As well as this blog being about what helped me defuse anxiety and panic, it is also about pure honesty. I can only go by my own experiences when it comes to what actually helped me recover.
There are a couple of resources which have helped me to effectively deal with my anxiety. These resources are The Linden Method and the Internal Acceptance approach.
The Linden Method Anxiety Recovery Program by Charles Linden
Before I get into what The Linden Method is and why it helped me, I must just quickly cover the copyright aspects of this program.
Important:- No Part of the Linden Method may be reproduced in whole or in part without written permission from Charles Linden; nor may any part of The Linden Method be reproduced, transmitted in any form, by any means electronic, mechanical, photocopying, recording, or any other, without written permission from Charles Linden.
However, that doesn’t mean I cannot take what I’ve learnt from The Linden Method and share it with you as long as it’s in my own words. It’s not healthy for me to keep what I’ve learnt to myself and not share it with other people who would benefit from this information.
What is The Linden Method?
The Linden Method is an anxiety elimination program which focuses on dealing with the culprit responsible for the development of these emotional disorders.
Why is The Linden Method different from other therapies or programs?
It’s different because it is unique. It focuses solely on recovery rather than on anxiety management techniques. Instead of focusing on what may have caused your anxiety or allocating blame, it goes straight to the root cause and through a structured process, allows recovery to naturally happen over time. It’s the only online therapy that offers accredited coaching and it been showing people away out of their anxieties for over 22 years.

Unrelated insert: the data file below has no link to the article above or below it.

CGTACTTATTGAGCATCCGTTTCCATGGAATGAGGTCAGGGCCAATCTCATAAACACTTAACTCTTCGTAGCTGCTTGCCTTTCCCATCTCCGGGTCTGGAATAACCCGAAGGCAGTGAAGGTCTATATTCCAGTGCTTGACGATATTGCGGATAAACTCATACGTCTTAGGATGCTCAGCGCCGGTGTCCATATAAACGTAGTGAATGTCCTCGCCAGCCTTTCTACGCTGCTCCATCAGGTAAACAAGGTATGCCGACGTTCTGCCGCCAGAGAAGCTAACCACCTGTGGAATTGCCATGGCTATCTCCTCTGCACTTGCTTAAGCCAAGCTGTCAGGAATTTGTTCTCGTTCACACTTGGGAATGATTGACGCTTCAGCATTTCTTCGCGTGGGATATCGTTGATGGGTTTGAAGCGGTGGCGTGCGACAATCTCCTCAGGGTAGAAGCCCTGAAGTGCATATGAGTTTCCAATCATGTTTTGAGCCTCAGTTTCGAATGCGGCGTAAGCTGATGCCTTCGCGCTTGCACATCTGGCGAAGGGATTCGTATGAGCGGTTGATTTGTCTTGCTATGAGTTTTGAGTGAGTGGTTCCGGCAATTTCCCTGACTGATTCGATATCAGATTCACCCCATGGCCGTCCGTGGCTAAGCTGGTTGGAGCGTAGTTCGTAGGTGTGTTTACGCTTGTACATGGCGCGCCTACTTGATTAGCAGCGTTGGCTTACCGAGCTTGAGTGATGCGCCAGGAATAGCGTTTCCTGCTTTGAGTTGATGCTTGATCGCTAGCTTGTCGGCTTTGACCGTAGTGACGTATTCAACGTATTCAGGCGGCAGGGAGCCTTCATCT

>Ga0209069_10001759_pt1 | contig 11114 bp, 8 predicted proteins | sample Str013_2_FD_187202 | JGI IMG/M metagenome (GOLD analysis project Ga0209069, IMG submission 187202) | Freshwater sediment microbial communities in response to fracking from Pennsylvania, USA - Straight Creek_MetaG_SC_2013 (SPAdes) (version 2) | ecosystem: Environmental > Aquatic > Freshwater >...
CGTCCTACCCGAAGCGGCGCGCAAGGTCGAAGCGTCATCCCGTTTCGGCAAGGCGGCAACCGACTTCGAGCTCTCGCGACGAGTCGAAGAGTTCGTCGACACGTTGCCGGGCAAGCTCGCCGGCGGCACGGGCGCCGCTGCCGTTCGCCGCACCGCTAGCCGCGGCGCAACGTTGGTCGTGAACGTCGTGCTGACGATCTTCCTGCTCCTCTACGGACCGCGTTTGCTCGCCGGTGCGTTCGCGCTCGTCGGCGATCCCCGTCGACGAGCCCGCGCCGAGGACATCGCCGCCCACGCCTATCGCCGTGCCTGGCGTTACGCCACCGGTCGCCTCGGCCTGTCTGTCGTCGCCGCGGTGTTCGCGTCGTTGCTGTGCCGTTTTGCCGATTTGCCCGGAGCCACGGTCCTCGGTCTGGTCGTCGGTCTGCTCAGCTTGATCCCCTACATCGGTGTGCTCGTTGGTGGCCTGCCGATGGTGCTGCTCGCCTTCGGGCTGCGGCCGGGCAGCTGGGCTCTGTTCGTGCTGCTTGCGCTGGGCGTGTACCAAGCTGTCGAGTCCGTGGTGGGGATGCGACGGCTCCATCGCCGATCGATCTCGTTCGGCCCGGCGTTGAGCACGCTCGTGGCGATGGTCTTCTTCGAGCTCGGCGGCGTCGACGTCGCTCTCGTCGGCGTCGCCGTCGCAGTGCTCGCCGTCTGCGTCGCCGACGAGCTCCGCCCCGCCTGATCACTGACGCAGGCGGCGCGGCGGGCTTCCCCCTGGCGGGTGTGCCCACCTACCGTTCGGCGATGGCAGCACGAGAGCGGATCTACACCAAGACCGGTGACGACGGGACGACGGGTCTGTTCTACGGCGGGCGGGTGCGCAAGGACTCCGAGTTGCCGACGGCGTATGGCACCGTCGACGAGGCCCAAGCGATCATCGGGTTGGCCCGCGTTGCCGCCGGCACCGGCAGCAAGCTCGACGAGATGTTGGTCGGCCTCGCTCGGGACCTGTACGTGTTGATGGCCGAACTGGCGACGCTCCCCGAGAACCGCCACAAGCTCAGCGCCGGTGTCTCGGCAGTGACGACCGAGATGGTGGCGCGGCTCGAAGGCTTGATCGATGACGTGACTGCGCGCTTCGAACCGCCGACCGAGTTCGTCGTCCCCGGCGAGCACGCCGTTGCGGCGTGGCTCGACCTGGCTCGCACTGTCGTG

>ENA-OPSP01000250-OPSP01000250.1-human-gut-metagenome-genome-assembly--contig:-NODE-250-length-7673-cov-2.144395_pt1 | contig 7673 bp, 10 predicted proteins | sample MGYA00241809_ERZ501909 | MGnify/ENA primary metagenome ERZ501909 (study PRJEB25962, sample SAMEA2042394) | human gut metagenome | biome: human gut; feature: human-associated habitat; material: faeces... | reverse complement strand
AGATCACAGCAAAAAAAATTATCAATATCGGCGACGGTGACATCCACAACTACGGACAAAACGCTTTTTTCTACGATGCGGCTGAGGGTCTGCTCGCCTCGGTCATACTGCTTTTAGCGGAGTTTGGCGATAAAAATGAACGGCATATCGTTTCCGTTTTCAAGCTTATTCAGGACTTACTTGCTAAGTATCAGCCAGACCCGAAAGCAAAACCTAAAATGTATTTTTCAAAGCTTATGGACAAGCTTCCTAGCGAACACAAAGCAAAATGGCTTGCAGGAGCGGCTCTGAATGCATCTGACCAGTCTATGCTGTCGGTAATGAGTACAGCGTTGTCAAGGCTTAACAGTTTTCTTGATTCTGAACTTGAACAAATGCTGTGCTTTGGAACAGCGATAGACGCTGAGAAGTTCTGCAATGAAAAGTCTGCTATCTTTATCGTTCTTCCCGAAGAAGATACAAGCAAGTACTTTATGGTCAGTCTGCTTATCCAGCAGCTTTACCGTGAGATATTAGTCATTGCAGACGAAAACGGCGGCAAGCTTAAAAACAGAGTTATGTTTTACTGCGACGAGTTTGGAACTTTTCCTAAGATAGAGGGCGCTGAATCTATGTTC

I am an accredited anxiety recovery coach for this organisation and use this program in my practice. Find out more here.
Internal Acceptance of my anxiety
This approach completely changed the way I responded to my anxiety. I was always at war with it, trying to mentally push it away or escape from it. As you may know by now, this approach only seems to empower the anxiety. What we resist, persists.
The truth is, however, a paradoxically “healing” experience happens when we stop fighting the anxiety and completely allow it to be, as it is, without wishing to escape from it or change it. This, I know, sounds very strange to most people. What do you mean accept it? How could I accept something which has been plaguing my existence for so long? I get it, I would think the exact same thing if I hadn’t applied this approach.
Please understand that this type of acceptance isn’t that giving in, defeatist type mentality where you accept a life of anxious suffering. This is nothing like that. The acceptance approach I’m talking about is learning to give up the fight with our anxiety.
Making any attempt to mentally reason, escape or fight off anxiety will only serve to perpetuate it.
Whilst this alone wasn’t a “cure”, it definitely played a massive contribution towards my recovery. It helped me to implement the Linden Method easier. This is why when people ask me what they recommend for anxiety and panic I always say The Linden Method and Inner Acceptance.